Portrait of a Spy
The Lizard Peninsula, Cornwall
I T WAS THE R EMBRANDT THAT solved the mystery once and for all. Afterward, in the quaint shops where they did their marketing and the dark little seaside pubs where they did their drinking, they would chide themselves for having missed the telltale signs, and they would share a good-natured laugh at some of their more outlandish theories about the true nature of his work. Because in their wildest dreams there was not one among them who ever considered the possibility that the taciturn man from the far end of Gunwalloe Cove was an art restorer, and a world-famous art restorer at that.
He was not the first outsider to wander down to Cornwall with a secret to keep, yet few had guarded theirs more jealously, or with more style and intrigue. A case in point was the peculiar manner in which he had secured lodgings for himself and his beautiful but much younger wife. Having chosen the picturesque cottage at the edge of the cliffs—by all accounts, sight unseen—he had paid the entire twelve-month lease in advance, with all the paperwork handled discreetly by an obscure lawyer in Hamburg. He settled into the cottage a fortnight later as if he were conducting a raid on a distant enemy outpost. Those who met him during his first forays into the village were struck by his notable lack of candor. He seemed to have no name—at least not one he was willing to share—and no country of origin that any of them could place. Duncan Reynolds, thirty years retired from the railroad and regarded as the worldliest of Gunwalloe’s residents, described him as “a cipher of a man” while other reviews ranged from “standoffish” to “unbearably rude.” Even so, all agreed that, for better or worse, the little west Cornish village of Gunwalloe had become a far more interesting place.
With time, they were able to establish that his name was Giovanni Rossi and that, like his beautiful wife, he was of Italian descent. Which made it all the more curious when they began to notice government-issue cars filled with government-issue men prowling the streets of the village late at night. And then there were the two blokes who sometimes fished the cove. Opinion was universal that they were the worst fishermen anyone had ever seen. In fact, most assumed they were not fishermen at all. Naturally, as is wont to happen in a small village like Gunwalloe, there began an intense debate about the true identity of the newcomer and the nature of his work—a debate that was finally resolved by Portrait of a Young Woman , oil on canvas, 104 by 86 centimeters, by Rembrandt van Rijn.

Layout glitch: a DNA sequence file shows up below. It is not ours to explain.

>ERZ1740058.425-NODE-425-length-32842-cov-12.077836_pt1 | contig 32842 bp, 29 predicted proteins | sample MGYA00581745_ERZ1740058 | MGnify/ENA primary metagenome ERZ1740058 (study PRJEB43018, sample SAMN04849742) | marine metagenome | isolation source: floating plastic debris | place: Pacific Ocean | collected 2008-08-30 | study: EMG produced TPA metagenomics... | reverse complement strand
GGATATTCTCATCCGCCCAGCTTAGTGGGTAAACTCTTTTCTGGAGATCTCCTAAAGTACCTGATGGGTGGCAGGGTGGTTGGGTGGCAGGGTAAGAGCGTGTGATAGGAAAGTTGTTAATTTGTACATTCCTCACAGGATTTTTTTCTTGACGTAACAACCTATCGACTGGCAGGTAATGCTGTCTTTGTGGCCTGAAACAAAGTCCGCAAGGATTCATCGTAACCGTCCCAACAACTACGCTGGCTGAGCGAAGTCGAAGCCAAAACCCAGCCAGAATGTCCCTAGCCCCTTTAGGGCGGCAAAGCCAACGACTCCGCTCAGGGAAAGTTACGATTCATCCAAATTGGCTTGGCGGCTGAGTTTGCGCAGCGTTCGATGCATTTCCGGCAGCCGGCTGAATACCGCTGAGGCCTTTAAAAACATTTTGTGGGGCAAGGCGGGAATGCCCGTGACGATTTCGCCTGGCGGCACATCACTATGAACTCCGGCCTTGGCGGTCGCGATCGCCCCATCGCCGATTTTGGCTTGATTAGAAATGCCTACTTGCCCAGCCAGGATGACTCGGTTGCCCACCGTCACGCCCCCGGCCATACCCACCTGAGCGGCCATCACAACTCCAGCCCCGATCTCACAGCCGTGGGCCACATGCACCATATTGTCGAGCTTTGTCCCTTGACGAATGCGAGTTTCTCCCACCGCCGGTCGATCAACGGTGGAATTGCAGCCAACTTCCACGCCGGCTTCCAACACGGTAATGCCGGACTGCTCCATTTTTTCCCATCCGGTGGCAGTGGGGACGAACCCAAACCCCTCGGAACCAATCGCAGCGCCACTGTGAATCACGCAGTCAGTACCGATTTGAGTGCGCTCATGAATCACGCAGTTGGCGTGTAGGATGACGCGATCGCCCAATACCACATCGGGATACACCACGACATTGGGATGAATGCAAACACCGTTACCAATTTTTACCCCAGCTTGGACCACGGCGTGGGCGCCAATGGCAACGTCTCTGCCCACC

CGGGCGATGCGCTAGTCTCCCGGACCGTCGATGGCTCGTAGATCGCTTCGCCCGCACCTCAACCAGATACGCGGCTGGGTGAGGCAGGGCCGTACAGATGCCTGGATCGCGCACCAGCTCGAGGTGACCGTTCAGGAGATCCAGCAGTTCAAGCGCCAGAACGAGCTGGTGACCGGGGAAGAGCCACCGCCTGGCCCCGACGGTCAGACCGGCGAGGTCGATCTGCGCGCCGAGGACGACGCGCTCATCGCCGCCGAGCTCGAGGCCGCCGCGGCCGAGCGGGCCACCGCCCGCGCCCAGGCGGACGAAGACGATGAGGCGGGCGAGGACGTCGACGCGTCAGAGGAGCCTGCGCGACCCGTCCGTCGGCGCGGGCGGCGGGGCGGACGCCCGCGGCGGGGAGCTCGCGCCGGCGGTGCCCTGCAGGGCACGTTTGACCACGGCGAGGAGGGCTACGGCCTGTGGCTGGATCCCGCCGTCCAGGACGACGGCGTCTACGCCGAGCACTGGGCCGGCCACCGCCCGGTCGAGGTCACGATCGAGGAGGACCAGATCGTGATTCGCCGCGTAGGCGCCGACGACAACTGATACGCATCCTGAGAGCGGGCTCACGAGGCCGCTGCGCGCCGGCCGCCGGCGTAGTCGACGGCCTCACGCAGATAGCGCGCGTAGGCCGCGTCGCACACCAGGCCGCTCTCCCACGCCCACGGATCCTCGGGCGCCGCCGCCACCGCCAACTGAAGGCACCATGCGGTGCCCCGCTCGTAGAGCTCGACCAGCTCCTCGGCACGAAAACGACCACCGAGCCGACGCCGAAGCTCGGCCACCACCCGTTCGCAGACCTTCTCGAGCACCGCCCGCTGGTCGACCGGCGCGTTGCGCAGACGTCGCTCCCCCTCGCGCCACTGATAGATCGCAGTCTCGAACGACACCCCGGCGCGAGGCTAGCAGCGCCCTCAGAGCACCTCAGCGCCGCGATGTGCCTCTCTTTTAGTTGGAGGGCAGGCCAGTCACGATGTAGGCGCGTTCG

Precisely when it arrived would never be clear. They assumed it was sometime in mid-January because that was when they noticed a dramatic change in his daily routine. One day he was marching along the rugged cliff tops of the Lizard Peninsula as though wrestling with a guilty conscience; the next he was standing before an easel in his living room, a paintbrush in one hand, a palette in the other, and opera music blasting so loudly you could hear the wailing clear across Mount’s Bay in Marazion. Given the proximity of his cottage to the Coastal Path, it was possible—if one paused in just the right spot, mind you, and craned one’s neck at just the right angle—to see him in his studio. At first, they assumed he was working on a painting of his own. But as the weeks ground slowly past, it became clear he was involved in the craft known as conservation or, more commonly, as restoration.
“Hell’s that mean?” Malcolm Braithwaite, a retired lobsterman who smelled perpetually of the sea, asked one evening at the Lamb and Flag pub.
“It means he’s fixing the bloody thing,” said Duncan Reynolds. “A painting is like a living, breathing thing. When it gets old, it flakes and sags—just like you, Malcolm.”
“I hear it’s a young girl.”
“Pretty,” said Duncan, nodding his head. “Cheeks like apples. She looks positively edible.”
“Do we know the artist?”
“Still working on that.”
And work on it they did. They consulted many books, searched many sites on the Internet, and sought out people who knew more about art than they did—a category that included most of the population of West Cornwall. Finally, in early April, Dottie Cox from the village store screwed up the nerve to simply ask the beautiful young Italian woman about the painting when she came into town to do her marketing. The woman evaded
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